Members of the public have said there is no justification for the use of facial recognition technology in CCTV systems operated by a private developer at a 67-acre site in central London. It emerged on Monday that the property developer Argent was using the cameras "in the interests of public safety" in King's Cross, mostly north of the railway station across an area including the Google headquarters and the Central Saint Martins art school, but the precise uses of the technology remained unclear. "For law enforcement purposes, there is some justification, but personally I don't think a private developer has the right to have that in a public place," said Grant Otto, who lives in London. He questioned possible legal issues around the collection of facial data by a private entity and said he was unaware of any protections that would allow people to request their information be removed from a database, with similar rights as those enshrined in GDPR. Jack Ramsey, a tourist from New Zealand, echoed his concerns.
Some designers might say their collections contain a little piece of each artist who has influenced them in their work. But none can mean this as literally as Tina Gorjanc, a fashion student from Central Saint Martins college in London. Ms Gorjanc has designed a collection of handbags and jackets, which she wants to make using leather cultivated from Alexander McQueen's own DNA. Tina Gorjanc, a fashion student from Central Saint Martins college in London, has designed a collection of handbags and jackets, which she wants to make using leather cultivated from Alexander McQueen's own DNA The'Pure Human' project envisions using DNA from McQueen's graduation collection from the same college, called'Jack the Ripper Stalks His Victims'. The cells would be taken from the hair and placed in a culture.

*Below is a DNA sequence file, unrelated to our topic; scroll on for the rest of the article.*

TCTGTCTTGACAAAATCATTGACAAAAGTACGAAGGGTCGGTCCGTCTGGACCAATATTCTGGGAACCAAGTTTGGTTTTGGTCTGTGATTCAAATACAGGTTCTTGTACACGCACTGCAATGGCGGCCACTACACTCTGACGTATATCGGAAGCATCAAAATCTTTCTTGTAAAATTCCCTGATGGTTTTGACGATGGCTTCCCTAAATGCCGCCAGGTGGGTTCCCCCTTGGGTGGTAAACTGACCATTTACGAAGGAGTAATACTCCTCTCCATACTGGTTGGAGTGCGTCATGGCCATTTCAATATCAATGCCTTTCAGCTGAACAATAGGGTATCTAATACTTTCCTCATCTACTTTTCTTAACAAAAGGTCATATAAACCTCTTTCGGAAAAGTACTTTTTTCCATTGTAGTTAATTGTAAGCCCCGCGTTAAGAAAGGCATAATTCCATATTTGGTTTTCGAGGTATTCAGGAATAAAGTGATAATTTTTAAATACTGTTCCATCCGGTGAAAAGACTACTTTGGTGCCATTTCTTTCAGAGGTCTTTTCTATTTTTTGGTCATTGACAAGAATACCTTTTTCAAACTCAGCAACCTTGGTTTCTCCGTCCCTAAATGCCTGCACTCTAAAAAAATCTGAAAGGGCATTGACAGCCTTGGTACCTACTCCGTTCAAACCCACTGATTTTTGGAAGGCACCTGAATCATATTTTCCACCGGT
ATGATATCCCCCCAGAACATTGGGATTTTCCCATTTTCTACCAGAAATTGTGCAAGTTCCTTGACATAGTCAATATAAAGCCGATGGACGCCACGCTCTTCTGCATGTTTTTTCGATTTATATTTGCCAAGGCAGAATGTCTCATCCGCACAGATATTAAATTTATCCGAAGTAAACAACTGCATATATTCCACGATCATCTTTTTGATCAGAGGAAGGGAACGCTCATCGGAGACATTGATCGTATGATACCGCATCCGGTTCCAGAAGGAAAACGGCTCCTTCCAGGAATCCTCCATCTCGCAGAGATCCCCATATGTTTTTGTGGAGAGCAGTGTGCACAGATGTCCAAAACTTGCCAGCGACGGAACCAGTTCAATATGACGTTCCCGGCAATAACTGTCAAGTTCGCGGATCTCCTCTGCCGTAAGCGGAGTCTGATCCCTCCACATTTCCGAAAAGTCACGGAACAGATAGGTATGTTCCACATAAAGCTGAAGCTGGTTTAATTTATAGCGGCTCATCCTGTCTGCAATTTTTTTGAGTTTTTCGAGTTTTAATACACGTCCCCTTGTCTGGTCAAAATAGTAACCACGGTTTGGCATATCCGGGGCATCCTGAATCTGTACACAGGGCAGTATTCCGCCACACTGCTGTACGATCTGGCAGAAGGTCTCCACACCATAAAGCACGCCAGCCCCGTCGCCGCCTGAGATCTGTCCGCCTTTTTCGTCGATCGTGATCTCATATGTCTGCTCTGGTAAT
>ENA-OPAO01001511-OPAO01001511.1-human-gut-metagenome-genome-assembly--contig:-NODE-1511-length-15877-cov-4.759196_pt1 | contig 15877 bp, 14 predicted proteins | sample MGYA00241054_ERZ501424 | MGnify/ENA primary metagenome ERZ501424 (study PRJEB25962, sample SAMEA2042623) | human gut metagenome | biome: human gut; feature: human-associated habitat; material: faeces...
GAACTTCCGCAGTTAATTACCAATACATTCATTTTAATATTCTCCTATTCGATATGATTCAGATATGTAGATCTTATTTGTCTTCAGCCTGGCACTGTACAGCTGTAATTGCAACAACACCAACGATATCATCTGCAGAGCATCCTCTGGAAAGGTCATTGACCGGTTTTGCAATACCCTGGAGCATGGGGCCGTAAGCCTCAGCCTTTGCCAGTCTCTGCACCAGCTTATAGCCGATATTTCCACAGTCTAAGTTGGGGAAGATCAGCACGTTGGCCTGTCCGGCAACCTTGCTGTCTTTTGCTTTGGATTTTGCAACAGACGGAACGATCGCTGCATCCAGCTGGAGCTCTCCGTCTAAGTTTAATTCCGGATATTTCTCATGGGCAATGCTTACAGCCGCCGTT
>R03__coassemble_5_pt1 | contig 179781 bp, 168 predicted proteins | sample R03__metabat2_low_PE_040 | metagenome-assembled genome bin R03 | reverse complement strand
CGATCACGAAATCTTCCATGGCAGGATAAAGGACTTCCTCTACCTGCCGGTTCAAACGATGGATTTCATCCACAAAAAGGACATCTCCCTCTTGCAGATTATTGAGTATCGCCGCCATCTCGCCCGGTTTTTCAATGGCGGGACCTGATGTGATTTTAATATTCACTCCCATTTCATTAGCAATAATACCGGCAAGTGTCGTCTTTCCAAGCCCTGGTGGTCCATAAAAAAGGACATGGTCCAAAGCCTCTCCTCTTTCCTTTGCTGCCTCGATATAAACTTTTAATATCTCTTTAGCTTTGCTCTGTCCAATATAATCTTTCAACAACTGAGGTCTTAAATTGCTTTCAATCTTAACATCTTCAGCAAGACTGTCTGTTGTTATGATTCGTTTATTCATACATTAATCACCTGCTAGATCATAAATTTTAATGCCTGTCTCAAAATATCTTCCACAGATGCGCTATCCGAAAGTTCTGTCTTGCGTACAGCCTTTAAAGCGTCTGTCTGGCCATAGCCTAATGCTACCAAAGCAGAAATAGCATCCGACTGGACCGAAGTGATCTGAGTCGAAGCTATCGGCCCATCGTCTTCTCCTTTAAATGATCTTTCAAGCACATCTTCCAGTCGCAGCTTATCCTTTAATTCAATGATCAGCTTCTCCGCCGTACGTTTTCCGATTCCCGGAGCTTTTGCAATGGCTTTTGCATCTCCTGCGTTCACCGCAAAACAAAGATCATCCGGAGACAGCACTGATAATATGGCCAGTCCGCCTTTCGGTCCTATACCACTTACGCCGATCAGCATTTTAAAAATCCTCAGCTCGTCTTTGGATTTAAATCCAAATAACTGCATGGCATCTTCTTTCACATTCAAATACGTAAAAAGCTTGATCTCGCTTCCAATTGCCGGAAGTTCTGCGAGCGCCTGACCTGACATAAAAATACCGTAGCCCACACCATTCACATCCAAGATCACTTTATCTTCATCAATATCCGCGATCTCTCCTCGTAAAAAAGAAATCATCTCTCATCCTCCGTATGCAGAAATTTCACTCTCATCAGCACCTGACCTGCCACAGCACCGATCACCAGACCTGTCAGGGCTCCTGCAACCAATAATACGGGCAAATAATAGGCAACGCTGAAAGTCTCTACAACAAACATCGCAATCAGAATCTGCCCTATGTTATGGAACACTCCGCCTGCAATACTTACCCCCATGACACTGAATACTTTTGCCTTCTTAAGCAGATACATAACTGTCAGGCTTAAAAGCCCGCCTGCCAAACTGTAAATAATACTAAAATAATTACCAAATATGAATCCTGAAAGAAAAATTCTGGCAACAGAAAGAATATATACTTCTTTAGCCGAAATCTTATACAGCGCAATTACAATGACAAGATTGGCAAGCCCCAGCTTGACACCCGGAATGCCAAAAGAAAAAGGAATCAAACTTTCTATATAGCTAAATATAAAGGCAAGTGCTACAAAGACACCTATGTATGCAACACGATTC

Graduate shows 2016: Central Saint Martins student Charlotte Nordmoen has designed a robotic potter that anticipates a time when human labour is no longer needed. The prototype device has a "human finger" made from silicone attached to a mechanical arm. The implement is used to shape clay in much the same way a real finger would. The system relies on a design programme that uses machine learning and an algorithm to generate its own creations. The software gathers images of vases online and interprets their outlines as basic, common shapes to create a "DNA of vases".